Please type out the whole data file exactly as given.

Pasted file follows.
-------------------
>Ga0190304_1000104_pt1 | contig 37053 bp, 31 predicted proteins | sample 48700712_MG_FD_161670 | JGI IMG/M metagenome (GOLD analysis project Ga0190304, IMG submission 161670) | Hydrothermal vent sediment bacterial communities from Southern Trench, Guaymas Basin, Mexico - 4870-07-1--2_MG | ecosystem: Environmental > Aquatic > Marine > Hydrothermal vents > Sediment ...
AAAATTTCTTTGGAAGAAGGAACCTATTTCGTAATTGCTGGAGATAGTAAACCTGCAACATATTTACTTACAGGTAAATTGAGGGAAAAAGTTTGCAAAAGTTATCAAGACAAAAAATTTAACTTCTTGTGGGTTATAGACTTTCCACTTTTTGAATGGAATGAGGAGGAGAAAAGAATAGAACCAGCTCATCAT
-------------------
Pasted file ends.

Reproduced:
>Ga0190304_1000104_pt1 | contig 37053 bp, 31 predicted proteins | sample 48700712_MG_FD_161670 | JGI IMG/M metagenome (GOLD analysis project Ga0190304, IMG submission 161670) | Hydrothermal vent sediment bacterial communities from Southern Trench, Guaymas Basin, Mexico - 4870-07-1--2_MG | ecosystem: Environmental > Aquatic > Marine > Hydrothermal vents > Sediment ...
AAAATTTCTTTGGAAGAAGGAACCTATTTCGTAATTGCTGGAGATAGTAAACCTGCAACATATTTACTTACAGGTAAATTGAGGGAAAAAGTTTGCAAAAGTTATCAAGACAAAAAATTTAACTTCTTGTGGGTTATAGACTTTCCACTTTTTGAATGGAATGAGGAGGAGAAAAGAATAGAACCAGCTCATCAT